The Punic Navy maintains six geographic naval districts: the Eastern Naval District headquartered in Dar-es-Salaam, the Mediterranean Naval District headquartered in Bizerte, the Atlantic Naval District headquartered in Conakry, the Southern Naval District headquartered in Douala, the Caribbean Naval District headquartered in Manzanilla, and the Overseas Naval District headquartered in New Washington. Each is responsible for the organization and maintenance of the fleets under its command, although these may be operationally directed by local combat commanders to support other branches. Typically, each command maintains forces dedicated to patrol and a battle fleet for combat operations, although ships and squadrons are commonly rotated between postings.

Naval Infantry

The Naval Infantry are responsible for providing force protection for Navy ships and shore installations and rapid-reaction light expeditionary capability. Unlike the marine corps of some navies, the Naval Infantry are not equipped or organized for major ground operations, and do not commonly deploy in units larger than company-strength, although battalions may be fielded for the protection of large shore facilities. Units are called upon to provide the ground element to task forces if required to undertake time-sensitive missions, such as the rescue of Carthaginian citizens abroad or quick strikes against lightly defended targets. They also perform special operations tasks and are one of the largest frogmen units in the Defense Forces. The Naval Infantry are also responsible for the protection of Carthaginian embassies abroad. Although part of the Navy, most equipment for the Naval Infantry is drawn from Army stocks, sometimes modified to improve reliability in oceanic environments.

Naval Air Corps

The Naval Air Corps is responsible for the operation of the Navy's aircraft, both fixed-wing and helicopters. Helicopters are commonly deployed on a range of Navy ships to provide services from anti-submarine warfare to vertical replenishment and the landing of troops ashore. Fixed-wing aircraft operating from aircraft carriers are one of the Navy's primary striking elements. In addition to fighters, the Air Corps also operates naval patrol aircraft and a fleet of unmanned aerial vehicles from shore installations to expand its surveillance footprint. The Naval Air Corps has been the department behind a number of Carthage's most iconic fighters, including the AEF-33 Gyrfalcon and the new RFM-202 Shaheen, and is the second-largest operator of fixed-wing aircraft after the Air Forces.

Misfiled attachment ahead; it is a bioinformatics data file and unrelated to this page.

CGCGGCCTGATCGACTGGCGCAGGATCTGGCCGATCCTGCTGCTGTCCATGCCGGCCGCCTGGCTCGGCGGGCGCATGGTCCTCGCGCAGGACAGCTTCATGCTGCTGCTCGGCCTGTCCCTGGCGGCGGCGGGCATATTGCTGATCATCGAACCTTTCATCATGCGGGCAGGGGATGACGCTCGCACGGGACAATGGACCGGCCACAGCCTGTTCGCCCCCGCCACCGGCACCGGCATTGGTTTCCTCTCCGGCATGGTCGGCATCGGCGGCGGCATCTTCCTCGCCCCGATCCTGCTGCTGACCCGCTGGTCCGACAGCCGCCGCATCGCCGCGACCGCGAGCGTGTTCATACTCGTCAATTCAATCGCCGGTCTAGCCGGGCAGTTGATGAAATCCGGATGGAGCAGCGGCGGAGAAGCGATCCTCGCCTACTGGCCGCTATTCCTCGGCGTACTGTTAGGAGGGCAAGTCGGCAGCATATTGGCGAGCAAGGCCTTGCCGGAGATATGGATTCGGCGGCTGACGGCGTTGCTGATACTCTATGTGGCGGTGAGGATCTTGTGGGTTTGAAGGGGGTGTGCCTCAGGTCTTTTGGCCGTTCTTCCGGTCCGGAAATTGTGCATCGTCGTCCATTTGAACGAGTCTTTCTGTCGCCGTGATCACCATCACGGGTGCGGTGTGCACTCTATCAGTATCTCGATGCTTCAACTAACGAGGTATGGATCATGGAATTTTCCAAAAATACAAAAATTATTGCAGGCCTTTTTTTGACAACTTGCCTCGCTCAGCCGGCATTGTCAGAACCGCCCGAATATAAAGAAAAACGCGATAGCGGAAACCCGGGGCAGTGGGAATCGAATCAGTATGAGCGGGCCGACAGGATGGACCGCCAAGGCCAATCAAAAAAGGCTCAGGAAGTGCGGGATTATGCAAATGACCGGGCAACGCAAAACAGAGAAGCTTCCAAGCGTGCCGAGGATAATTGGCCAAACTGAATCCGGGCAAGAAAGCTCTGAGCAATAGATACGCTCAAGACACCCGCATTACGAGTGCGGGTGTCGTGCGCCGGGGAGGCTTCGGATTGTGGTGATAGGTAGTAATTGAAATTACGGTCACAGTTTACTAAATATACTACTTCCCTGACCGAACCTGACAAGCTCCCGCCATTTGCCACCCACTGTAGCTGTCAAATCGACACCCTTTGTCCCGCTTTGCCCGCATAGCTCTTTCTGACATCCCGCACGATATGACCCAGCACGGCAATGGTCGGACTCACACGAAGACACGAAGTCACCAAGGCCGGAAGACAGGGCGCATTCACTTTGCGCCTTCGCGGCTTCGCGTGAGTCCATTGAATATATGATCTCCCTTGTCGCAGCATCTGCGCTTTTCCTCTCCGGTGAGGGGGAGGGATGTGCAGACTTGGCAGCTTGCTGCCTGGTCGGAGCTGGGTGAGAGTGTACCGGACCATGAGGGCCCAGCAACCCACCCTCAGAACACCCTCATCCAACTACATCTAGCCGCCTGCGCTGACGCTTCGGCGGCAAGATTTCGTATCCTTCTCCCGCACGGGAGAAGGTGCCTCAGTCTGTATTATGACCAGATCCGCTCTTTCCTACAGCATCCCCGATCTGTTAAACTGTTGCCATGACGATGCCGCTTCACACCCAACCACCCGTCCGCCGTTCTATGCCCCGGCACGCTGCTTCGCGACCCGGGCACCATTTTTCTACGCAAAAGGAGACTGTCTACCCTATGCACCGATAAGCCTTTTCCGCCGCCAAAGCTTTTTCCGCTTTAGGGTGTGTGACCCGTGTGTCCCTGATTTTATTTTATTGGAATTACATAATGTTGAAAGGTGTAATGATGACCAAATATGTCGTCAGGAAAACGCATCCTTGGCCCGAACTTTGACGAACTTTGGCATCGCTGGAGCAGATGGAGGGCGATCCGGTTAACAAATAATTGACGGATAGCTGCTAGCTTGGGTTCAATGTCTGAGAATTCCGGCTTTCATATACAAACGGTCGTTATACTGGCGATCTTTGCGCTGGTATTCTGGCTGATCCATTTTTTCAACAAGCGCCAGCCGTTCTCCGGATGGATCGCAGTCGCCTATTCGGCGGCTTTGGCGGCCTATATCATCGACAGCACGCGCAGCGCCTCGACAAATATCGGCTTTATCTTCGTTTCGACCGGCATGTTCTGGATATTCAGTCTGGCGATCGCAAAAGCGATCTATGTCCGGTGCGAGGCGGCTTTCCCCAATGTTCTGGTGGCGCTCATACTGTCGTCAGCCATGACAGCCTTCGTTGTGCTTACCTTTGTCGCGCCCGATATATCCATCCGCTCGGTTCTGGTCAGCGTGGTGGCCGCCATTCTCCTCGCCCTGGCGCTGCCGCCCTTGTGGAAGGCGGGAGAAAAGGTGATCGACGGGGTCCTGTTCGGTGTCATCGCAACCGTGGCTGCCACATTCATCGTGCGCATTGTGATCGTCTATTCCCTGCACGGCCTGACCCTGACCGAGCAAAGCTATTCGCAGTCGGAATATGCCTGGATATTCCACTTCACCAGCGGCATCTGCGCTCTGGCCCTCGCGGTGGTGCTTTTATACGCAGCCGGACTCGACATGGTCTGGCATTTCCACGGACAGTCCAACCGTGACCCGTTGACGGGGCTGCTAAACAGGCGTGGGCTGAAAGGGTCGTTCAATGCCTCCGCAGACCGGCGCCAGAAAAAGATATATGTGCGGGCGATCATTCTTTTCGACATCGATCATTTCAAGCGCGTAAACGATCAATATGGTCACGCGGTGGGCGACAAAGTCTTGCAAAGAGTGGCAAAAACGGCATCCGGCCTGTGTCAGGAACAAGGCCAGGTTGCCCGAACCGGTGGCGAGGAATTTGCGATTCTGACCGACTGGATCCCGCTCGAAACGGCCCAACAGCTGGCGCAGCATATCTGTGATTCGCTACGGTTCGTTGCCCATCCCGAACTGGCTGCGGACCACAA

Personnel

The Punic Navy maintains a standing strength of approximately 10,870,000 active personnel and 3,475,000 reserve personnel as of FY2014. It is the second largest branch in terms of manpower after the Army and ahead of the Air Forces. 82% of active personnel are enlisted sailors while 15% are commissioned officers, with the remainder involved in training as midshipmen through the Service Academy System or the Higher Education Officer Training Program.

Enlisted recruits are processed through the thirteen-week Unified Basic Training Program alongside Army and Air Forces recruits, receiving their naval training during the follow-on four-week Specialized Branch Training. Following this, enlisted sailors select their Armed Forces Occupational Specialty based on standardized aptitude tests and undergo Advanced Skills Training of variable length. After training, sailors are sent to their first assignments to complete hands-on training and pass final qualification tests.

Commissioned officers receive specialized training during their attendance at a service academy or an institute of higher learning participating in HEOTP. Officers are generally grouped into the surface, aviation, and submarine communities which impacts their eligible command roles. Enlisted personnel who have already completed basic training, AST, and who have accrued several years of experience with the recommendation of their superior may attend Officer Training School to become commissioned officers.